Tareq Salahi, who became famous after allegedly going to a White House dinner party without an invitation in 2009, kicked off his campaign to crash the Virginia Governorship last week.
Salahi officially began his campaign with a cookout this past weekend at his home in Linden, according to the Loudoun Times.
Salahi is calling his campaign “Crash the Vote,” a reference to the stunt he pulled with his wife at the time, Michaele Salahi, when they slunk past secret service agents and into a White House dinner party for India’s Prime Minister Manmohan Singh.
The Salahis have stayed in the spotlight since. Michaele appeared on the Bravo reality TV series The Real Housewives of D.C. in 2010, and the two filed for what became a messy divorce in September 2011.
The Loudoun Times reports that Salahi, a winemaker and former owner of Oasis Winery in Hume, Va., supports American troops, employment for Virginia residents and limiting the role of government in business.
Film crews were present at the event and documentary about the campaign, "In It To Win It," could air after the 2013 campaign. In a press release announcing the documentary, Salahi said, "I’m at a point in my life where I want to make a difference beyond what I was able do for the Leukemia and Lymphoma Society, Wolf Trap and the three Virginia Governors I have already served. Being the next Governor of Virginia will do just that."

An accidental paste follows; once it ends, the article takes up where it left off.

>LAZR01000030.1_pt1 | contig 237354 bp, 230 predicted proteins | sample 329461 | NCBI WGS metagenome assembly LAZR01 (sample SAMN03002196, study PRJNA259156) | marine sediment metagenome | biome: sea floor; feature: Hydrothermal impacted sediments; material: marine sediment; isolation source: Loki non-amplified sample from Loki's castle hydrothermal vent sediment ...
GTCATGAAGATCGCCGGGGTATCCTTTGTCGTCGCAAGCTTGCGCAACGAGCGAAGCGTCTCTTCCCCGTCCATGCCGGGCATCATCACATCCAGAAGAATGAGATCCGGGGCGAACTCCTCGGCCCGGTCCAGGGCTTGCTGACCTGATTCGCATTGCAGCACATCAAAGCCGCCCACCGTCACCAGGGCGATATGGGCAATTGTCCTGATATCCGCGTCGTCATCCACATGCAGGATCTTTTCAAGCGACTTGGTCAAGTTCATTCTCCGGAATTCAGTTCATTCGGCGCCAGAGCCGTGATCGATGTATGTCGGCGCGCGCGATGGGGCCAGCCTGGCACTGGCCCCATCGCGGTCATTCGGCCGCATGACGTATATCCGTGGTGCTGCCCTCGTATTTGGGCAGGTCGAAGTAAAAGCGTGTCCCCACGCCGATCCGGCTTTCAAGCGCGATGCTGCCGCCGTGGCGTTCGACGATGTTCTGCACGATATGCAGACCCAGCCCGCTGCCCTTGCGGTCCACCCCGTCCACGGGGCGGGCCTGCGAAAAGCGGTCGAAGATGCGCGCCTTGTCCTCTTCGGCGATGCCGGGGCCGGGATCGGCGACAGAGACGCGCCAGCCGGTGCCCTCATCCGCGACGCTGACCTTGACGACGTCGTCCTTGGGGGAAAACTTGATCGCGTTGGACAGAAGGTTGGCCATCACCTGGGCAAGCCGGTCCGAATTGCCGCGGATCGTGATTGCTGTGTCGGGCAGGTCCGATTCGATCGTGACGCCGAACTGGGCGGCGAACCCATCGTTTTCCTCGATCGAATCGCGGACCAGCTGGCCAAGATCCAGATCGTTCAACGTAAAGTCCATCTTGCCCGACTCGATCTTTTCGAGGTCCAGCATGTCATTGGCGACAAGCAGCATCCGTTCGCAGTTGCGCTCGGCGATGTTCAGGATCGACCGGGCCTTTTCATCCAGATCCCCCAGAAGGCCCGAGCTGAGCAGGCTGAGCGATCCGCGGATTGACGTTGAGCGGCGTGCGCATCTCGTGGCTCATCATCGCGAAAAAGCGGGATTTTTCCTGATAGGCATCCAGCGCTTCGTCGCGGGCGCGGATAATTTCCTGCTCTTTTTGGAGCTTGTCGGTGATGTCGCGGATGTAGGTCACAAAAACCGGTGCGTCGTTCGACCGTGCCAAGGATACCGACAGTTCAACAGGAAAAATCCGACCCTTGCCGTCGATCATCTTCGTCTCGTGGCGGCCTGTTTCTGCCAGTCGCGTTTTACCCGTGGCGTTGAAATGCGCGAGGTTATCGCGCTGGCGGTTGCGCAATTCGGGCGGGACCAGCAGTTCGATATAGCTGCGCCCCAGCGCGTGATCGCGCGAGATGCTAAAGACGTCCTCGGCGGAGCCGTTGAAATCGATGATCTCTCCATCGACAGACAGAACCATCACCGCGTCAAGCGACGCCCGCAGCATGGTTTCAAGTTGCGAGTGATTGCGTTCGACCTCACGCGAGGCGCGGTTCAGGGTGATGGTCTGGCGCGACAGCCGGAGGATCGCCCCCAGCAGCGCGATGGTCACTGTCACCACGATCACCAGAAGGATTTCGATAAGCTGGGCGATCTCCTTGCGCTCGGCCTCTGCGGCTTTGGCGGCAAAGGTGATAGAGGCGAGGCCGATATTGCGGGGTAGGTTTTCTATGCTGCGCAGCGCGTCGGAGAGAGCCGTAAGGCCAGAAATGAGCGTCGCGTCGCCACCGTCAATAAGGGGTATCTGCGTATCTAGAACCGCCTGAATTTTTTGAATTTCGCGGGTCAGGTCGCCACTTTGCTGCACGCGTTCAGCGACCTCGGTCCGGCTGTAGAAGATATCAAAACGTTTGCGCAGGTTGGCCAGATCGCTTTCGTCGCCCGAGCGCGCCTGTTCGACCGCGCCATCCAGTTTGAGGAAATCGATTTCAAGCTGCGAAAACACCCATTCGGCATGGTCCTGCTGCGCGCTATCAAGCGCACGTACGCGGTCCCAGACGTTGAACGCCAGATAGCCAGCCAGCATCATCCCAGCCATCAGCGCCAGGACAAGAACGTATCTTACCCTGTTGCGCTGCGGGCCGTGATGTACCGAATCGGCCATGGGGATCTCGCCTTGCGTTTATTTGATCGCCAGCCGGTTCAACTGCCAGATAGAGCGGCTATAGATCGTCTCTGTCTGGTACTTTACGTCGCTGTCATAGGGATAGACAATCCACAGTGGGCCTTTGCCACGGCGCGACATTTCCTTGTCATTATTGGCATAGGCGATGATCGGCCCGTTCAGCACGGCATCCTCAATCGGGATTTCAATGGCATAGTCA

Salahi served on the Virginia Wine Board under Gov. Jim Gilmore; he served as chairman of the Virginia Wine Tourism Office under Gov. Mark Warner; and, he was a board member of the Virginia Tourism Corporation under Gov. Tim Kaine.
Others have also officially or unofficially thrown their hats into the Virginia governor's race, including Virginia Attorney General Ken Cuccinelli, Lt. Gov. Bill Bolling and Democratic National Committee chairperson Terry McAuliffe.
According to the Virginia Public Access Project, his campaign headquarters office is in Arlington.